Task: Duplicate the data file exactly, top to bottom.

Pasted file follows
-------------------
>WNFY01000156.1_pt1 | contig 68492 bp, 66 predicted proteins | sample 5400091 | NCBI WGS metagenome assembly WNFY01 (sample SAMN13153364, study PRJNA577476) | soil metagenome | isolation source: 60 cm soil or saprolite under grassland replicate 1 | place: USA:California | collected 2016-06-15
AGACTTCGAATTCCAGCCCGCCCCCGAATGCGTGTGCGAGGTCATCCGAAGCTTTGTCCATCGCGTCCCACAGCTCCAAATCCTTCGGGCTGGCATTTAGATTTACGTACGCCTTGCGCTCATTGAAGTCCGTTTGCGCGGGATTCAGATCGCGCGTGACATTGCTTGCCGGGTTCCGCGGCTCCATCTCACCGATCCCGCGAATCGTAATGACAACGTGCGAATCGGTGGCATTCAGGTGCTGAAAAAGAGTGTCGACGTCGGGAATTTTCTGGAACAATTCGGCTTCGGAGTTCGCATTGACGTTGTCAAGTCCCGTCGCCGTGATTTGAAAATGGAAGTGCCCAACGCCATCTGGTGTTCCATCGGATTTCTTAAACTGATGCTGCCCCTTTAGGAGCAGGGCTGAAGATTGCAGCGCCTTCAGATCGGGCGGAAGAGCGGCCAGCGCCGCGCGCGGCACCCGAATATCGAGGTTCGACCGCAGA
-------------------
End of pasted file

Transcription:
>WNFY01000156.1_pt1 | contig 68492 bp, 66 predicted proteins | sample 5400091 | NCBI WGS metagenome assembly WNFY01 (sample SAMN13153364, study PRJNA577476) | soil metagenome | isolation source: 60 cm soil or saprolite under grassland replicate 1 | place: USA:California | collected 2016-06-15
AGACTTCGAATTCCAGCCCGCCCCCGAATGCGTGTGCGAGGTCATCCGAAGCTTTGTCCATCGCGTCCCACAGCTCCAAATCCTTCGGGCTGGCATTTAGATTTACGTACGCCTTGCGCTCATTGAAGTCCGTTTGCGCGGGATTCAGATCGCGCGTGACATTGCTTGCCGGGTTCCGCGGCTCCATCTCACCGATCCCGCGAATCGTAATGACAACGTGCGAATCGGTGGCATTCAGGTGCTGAAAAAGAGTGTCGACGTCGGGAATTTTCTGGAACAATTCGGCTTCGGAGTTCGCATTGACGTTGTCAAGTCCCGTCGCCGTGATTTGAAAATGGAAGTGCCCAACGCCATCTGGTGTTCCATCGGATTTCTTAAACTGATGCTGCCCCTTTAGGAGCAGGGCTGAAGATTGCAGCGCCTTCAGATCGGGCGGAAGAGCGGCCAGCGCCGCGCGCGGCACCCGAATATCGAGGTTCGACCGCAGA